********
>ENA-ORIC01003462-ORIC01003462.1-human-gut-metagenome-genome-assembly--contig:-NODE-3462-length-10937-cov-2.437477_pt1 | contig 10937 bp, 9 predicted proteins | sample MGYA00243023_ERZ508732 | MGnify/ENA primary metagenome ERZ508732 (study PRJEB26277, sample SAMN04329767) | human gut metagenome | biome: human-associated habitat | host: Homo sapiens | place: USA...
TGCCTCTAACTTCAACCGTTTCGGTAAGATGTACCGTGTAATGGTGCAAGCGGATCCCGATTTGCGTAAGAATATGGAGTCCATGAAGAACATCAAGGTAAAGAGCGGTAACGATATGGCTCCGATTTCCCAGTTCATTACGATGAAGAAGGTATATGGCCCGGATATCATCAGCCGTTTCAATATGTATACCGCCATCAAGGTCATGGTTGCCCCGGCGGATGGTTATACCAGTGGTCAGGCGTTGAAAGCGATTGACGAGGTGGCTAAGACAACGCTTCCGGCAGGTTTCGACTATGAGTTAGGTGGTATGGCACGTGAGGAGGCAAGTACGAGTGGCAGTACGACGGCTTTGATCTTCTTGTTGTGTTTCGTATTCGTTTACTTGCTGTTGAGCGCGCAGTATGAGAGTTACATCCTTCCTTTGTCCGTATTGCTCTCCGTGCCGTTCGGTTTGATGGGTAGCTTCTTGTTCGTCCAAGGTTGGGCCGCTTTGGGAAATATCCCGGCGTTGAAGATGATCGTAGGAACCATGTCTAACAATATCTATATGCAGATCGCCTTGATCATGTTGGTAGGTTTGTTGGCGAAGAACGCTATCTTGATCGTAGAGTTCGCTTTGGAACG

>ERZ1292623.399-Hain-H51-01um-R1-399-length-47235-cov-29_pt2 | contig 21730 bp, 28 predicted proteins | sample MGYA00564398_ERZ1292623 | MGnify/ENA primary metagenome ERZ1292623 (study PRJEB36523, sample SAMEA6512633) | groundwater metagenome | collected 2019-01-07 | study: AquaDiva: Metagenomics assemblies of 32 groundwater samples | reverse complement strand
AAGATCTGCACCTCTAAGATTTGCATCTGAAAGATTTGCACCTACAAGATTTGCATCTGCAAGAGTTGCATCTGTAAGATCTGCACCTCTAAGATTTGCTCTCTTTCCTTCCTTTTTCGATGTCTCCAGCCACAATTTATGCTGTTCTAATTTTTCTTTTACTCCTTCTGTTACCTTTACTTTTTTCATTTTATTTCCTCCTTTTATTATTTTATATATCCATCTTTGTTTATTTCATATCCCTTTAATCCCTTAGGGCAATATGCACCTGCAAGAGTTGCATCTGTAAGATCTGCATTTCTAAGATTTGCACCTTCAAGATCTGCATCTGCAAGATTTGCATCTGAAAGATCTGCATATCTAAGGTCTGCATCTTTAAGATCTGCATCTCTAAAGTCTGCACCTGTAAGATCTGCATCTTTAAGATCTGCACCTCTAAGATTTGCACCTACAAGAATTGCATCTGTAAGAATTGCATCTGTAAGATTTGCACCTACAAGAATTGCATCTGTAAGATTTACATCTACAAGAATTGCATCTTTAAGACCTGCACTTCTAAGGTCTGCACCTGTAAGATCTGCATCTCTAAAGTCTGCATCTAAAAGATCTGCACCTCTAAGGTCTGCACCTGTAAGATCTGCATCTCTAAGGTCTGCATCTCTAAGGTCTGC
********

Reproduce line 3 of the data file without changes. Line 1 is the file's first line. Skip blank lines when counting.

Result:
>ERZ1292623.399-Hain-H51-01um-R1-399-length-47235-cov-29_pt2 | contig 21730 bp, 28 predicted proteins | sample MGYA00564398_ERZ1292623 | MGnify/ENA primary metagenome ERZ1292623 (study PRJEB36523, sample SAMEA6512633) | groundwater metagenome | collected 2019-01-07 | study: AquaDiva: Metagenomics assemblies of 32 groundwater samples | reverse complement strand